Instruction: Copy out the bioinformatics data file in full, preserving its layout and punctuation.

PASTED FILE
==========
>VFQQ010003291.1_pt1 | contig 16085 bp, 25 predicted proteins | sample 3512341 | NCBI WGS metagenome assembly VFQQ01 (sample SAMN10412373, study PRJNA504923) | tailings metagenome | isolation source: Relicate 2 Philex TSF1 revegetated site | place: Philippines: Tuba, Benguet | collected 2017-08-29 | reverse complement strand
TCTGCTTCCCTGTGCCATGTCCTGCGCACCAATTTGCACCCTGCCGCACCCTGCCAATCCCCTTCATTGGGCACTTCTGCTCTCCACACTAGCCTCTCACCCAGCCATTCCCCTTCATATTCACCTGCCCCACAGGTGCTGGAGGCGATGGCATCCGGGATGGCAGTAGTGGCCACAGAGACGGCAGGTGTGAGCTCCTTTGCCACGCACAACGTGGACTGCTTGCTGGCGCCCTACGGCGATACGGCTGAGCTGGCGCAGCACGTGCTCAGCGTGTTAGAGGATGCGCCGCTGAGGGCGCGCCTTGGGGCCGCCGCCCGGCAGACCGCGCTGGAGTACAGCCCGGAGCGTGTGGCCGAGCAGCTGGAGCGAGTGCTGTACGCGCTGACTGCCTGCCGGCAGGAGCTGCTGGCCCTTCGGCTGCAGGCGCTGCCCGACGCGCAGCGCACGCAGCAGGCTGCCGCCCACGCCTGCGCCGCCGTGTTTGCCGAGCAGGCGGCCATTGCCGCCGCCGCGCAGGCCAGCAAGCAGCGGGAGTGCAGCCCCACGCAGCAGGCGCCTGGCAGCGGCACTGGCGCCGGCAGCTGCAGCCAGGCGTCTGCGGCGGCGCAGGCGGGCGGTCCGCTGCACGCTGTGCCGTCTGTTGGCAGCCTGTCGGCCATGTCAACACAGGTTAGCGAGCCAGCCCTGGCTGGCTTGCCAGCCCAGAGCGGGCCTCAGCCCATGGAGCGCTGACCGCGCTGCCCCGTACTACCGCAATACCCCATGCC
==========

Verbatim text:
>VFQQ010003291.1_pt1 | contig 16085 bp, 25 predicted proteins | sample 3512341 | NCBI WGS metagenome assembly VFQQ01 (sample SAMN10412373, study PRJNA504923) | tailings metagenome | isolation source: Relicate 2 Philex TSF1 revegetated site | place: Philippines: Tuba, Benguet | collected 2017-08-29 | reverse complement strand
TCTGCTTCCCTGTGCCATGTCCTGCGCACCAATTTGCACCCTGCCGCACCCTGCCAATCCCCTTCATTGGGCACTTCTGCTCTCCACACTAGCCTCTCACCCAGCCATTCCCCTTCATATTCACCTGCCCCACAGGTGCTGGAGGCGATGGCATCCGGGATGGCAGTAGTGGCCACAGAGACGGCAGGTGTGAGCTCCTTTGCCACGCACAACGTGGACTGCTTGCTGGCGCCCTACGGCGATACGGCTGAGCTGGCGCAGCACGTGCTCAGCGTGTTAGAGGATGCGCCGCTGAGGGCGCGCCTTGGGGCCGCCGCCCGGCAGACCGCGCTGGAGTACAGCCCGGAGCGTGTGGCCGAGCAGCTGGAGCGAGTGCTGTACGCGCTGACTGCCTGCCGGCAGGAGCTGCTGGCCCTTCGGCTGCAGGCGCTGCCCGACGCGCAGCGCACGCAGCAGGCTGCCGCCCACGCCTGCGCCGCCGTGTTTGCCGAGCAGGCGGCCATTGCCGCCGCCGCGCAGGCCAGCAAGCAGCGGGAGTGCAGCCCCACGCAGCAGGCGCCTGGCAGCGGCACTGGCGCCGGCAGCTGCAGCCAGGCGTCTGCGGCGGCGCAGGCGGGCGGTCCGCTGCACGCTGTGCCGTCTGTTGGCAGCCTGTCGGCCATGTCAACACAGGTTAGCGAGCCAGCCCTGGCTGGCTTGCCAGCCCAGAGCGGGCCTCAGCCCATGGAGCGCTGACCGCGCTGCCCCGTACTACCGCAATACCCCATGCC